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On Employers, Portfolios, Commitment, and Cake

You might know from experience that planning for a wedding is no simple feat. In the months leading up to our wedding, my then fiancé and I spent countless hours planning and making sure that no detail was overlooked. Among our top priorities was finding a skilled baker to create a delicious and beautiful cake. On the recommendation of a friend, we considered a baker named Jennifer. We read her “culinary resume.” We were impressed by her references and experience, and our initial conversation with her went really well. Still, we didn’t want to make an important, life-affirming decision about our wedding cake based on recommendations alone, so off we went to do a tasting. The proof, as they say, is in the pudding (or in this case, cake), so we sat down and sampled five or six flavors (one of the sacrifices you have to make when entering into a committed relationship with cake). Each cake was excellent, but my favorite was the Bailey’s Irish Cream cake. We knew the moment we tasted that cake that we had found our baker!
We were gratified to find that the baker did indeed possess the skills she’d listed on her resume and we ultimately ordered two types of cake: a Bailey’s Irish Cream cake and a chocolate cake.

Another element that’s traditionally incorporated into a wedding is flowers. People often enlist a florist to help them choose and arrange wedding flowers. Faced with the overwhelming number of florists out there, they count on recommendations from friends along with a florist’s credentials to sift through the many candidates. Certifications help; an FTD Certification indicates that a florist has spent a significant amount of time designing flower arrangements and bouquets in order to earn a florist license. Even with that certification though, you still won’t know whether a particular florist is right for you until you view their work. Only after visiting their shop and looking at actual floral arrangements they’ve created, will you have tangible proof that a florist is equipped, skilled, and also shares your vision.

Employers of all sorts use a similar selection process to screen job applicants. Whether they’re looking to hire specialists to help plan a beautiful wedding, or skilled programmers to work in their IT departments, a resume with strong skills will help open doors to new opportunities. O’Reilly School of Technology certificates will provide you with verification that you’ve mastered our courses and can help you land interviews, but what do you do once you get in the door?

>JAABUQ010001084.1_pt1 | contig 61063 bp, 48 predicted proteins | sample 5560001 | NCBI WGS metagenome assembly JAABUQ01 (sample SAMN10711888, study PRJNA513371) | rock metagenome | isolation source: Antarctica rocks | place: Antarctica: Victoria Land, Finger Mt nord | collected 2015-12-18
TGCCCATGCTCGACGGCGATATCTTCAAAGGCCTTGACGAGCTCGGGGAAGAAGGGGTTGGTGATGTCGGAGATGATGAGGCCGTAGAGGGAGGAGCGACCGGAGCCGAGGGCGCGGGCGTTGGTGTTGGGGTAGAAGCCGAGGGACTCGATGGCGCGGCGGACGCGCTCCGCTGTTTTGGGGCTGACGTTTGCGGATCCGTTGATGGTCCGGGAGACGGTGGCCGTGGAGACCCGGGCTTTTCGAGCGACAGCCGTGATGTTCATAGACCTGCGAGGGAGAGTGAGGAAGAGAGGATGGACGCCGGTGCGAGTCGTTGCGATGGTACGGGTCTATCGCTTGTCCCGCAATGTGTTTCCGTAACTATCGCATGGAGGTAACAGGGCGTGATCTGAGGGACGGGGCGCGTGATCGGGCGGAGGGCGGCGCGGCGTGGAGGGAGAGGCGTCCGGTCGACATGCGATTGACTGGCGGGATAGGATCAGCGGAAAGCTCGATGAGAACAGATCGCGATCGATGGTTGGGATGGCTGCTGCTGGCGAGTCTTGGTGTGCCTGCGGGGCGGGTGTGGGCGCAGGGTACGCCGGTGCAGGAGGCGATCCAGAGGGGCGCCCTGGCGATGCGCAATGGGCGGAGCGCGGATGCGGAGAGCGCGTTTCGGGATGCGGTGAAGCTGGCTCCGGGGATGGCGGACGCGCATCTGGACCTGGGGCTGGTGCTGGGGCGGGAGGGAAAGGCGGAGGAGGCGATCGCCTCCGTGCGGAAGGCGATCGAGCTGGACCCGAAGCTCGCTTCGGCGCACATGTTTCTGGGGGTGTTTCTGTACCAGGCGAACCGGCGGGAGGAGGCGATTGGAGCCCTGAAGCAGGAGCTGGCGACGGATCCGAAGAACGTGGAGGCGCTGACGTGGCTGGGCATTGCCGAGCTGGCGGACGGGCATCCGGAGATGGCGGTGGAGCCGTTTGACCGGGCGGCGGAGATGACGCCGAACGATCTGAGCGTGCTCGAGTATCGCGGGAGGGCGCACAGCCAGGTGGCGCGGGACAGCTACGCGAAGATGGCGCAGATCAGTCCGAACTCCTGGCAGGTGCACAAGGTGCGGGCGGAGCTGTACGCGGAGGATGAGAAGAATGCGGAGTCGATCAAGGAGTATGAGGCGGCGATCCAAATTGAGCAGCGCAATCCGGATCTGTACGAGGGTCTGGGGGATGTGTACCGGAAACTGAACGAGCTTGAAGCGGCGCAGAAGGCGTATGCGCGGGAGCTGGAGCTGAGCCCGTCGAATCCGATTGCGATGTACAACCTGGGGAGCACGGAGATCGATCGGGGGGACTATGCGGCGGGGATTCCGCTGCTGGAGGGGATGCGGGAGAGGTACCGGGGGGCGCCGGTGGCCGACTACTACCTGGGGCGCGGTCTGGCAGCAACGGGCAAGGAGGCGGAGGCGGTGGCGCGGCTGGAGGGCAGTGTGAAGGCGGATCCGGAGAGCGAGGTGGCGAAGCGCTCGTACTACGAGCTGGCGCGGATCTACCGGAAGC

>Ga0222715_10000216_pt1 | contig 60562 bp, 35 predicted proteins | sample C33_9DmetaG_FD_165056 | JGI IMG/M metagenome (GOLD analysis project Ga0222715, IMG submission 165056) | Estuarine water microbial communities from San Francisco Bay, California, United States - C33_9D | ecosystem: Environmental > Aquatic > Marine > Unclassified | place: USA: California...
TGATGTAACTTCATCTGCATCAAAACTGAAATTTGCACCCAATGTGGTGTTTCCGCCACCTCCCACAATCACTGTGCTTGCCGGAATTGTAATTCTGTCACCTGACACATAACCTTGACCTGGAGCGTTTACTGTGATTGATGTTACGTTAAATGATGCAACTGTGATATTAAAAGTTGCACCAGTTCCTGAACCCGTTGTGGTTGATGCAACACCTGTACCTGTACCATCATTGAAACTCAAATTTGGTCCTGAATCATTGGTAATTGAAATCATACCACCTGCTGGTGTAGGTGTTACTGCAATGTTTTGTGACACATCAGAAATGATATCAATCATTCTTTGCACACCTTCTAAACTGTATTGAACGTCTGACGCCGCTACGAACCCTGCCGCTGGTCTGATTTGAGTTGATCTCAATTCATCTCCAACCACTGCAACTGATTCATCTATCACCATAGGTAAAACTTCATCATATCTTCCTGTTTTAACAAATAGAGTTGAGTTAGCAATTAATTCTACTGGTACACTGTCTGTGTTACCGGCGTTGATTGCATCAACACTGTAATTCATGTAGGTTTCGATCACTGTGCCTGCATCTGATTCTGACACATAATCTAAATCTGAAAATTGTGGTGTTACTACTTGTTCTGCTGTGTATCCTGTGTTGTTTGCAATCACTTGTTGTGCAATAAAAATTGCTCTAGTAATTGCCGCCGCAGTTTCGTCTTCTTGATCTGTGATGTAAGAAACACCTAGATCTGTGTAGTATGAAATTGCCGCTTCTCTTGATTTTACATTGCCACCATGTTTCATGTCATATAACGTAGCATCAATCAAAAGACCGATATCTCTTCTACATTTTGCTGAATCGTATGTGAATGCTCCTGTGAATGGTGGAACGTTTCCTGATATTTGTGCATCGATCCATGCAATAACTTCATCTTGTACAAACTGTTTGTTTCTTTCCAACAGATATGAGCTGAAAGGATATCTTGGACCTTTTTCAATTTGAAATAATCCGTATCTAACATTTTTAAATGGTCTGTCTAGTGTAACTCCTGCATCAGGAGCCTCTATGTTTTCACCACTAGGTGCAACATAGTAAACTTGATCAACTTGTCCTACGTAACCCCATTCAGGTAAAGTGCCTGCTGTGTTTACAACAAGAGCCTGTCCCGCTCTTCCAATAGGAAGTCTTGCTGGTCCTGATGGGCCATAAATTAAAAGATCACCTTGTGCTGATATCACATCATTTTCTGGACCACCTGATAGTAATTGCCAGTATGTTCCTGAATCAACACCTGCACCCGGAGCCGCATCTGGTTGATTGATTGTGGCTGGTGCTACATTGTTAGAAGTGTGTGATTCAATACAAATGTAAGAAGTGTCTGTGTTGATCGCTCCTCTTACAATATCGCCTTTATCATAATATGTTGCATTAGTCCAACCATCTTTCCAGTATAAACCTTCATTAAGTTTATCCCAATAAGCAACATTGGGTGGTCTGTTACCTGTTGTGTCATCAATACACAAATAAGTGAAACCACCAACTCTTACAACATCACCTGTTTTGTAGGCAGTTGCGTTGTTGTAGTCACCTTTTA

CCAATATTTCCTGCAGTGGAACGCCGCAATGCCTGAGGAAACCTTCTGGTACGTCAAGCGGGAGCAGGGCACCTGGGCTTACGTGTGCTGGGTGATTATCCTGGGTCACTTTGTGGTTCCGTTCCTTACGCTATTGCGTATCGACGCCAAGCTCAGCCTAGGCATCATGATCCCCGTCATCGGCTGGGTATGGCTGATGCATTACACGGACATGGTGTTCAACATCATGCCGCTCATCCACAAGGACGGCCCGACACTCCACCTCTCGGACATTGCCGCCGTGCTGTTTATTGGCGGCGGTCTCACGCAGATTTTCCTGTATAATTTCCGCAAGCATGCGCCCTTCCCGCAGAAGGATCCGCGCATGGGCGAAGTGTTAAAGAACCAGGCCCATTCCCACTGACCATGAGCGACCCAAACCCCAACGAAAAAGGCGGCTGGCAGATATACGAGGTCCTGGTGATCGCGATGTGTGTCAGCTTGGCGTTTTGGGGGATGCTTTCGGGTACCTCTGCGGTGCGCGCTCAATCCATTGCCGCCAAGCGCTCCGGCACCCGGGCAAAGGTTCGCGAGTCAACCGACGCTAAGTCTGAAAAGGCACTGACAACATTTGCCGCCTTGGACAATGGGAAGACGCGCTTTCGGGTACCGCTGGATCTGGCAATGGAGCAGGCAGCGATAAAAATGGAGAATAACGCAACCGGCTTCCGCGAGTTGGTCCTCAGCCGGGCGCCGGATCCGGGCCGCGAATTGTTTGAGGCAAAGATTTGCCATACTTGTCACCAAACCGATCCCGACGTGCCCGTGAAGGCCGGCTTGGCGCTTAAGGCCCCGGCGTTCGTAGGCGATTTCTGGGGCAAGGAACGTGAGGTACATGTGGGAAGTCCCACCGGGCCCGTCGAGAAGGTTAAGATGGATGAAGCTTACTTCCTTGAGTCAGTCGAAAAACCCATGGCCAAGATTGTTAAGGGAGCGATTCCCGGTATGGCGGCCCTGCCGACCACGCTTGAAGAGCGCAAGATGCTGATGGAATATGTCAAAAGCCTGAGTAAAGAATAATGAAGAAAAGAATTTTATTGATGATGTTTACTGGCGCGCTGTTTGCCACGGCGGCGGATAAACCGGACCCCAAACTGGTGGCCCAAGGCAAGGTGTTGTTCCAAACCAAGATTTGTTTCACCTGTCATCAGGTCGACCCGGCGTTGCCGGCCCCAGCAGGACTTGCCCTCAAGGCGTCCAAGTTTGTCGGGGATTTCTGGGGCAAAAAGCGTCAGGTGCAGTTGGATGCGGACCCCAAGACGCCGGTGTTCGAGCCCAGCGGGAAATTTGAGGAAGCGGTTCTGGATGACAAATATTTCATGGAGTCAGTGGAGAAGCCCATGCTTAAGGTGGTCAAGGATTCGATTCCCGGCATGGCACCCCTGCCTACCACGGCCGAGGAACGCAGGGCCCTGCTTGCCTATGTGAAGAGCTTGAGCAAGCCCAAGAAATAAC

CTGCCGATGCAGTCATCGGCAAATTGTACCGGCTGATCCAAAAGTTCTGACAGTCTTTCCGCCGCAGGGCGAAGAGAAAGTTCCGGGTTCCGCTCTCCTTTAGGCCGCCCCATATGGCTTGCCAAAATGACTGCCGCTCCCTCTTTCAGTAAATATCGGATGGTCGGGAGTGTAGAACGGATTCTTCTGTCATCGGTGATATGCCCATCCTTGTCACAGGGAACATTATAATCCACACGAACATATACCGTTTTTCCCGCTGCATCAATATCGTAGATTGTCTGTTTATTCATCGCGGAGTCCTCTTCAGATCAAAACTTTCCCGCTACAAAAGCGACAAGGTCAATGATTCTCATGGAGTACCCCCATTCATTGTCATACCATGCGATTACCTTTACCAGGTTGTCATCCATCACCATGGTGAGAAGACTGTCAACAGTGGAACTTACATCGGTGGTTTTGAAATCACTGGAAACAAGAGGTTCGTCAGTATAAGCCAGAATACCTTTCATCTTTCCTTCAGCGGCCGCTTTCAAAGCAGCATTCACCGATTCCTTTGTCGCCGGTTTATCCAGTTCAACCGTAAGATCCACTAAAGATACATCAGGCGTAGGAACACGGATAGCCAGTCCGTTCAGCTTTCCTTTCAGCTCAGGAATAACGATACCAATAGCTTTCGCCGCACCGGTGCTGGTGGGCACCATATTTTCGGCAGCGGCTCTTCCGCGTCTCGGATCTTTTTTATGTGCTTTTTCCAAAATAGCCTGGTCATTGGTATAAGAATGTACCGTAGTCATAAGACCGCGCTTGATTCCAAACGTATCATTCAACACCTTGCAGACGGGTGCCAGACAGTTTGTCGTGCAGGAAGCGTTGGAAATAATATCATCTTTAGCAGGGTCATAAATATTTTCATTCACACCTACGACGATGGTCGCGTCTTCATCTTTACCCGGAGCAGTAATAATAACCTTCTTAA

When you sign up for an O’Reilly School of Technology course, you are given a special account on our servers that holds all of your projects, from all of your courses, for as long as you wish to maintain the account. The availability of a student account to house student projects for the long haul is unique to O’Reilly School of Technology and allows our student to access a complete portfolio of finished professional-grade projects to share with current or prospective employers. Your O’Reilly School of Technology portfolio serves the same purpose as the cake did at our tasting, or as the real flower arrangements displayed at a shop. O’Reilly School of Technology projects allow you to show employers real projects that you’ve created and offer them concrete proof of your skill:

  • If you are going after a web development job, show your websites! Demonstrate your HTML and Javascript skills. If you know PHP, show them what you have done.
  • Is your goal to be a linux administrator? Offer to do a live demonstration of some common administrative tasks using your O’Reilly School of Technology lab account and “hottub” (your own linux server at O’Reilly School of Technology).
  • Do you want to be a database administrator? Show prospective employers that you can set up a new database and users with limited permissions. Show some of the queries you’ve written to answer common business questions.

Successful bakers, florists, and photographers know that the key to booking a wedding is to have demonstrable proof of their skills. Programmers with the ability to do the same thing, on-the-fly, during a job interview have a clear advantage over those who cannot. And even after you’ve landed a job you like in your chosen technology, maintaining a working portfolio of projects will continue to be extremely useful. You can draw upon them to help you with pending professional projects, or offer them as further evidence that you’re prepared for career advancement.

As our students continue to prove, demonstrating skills to an employer in the form of real projects can and does make all the difference.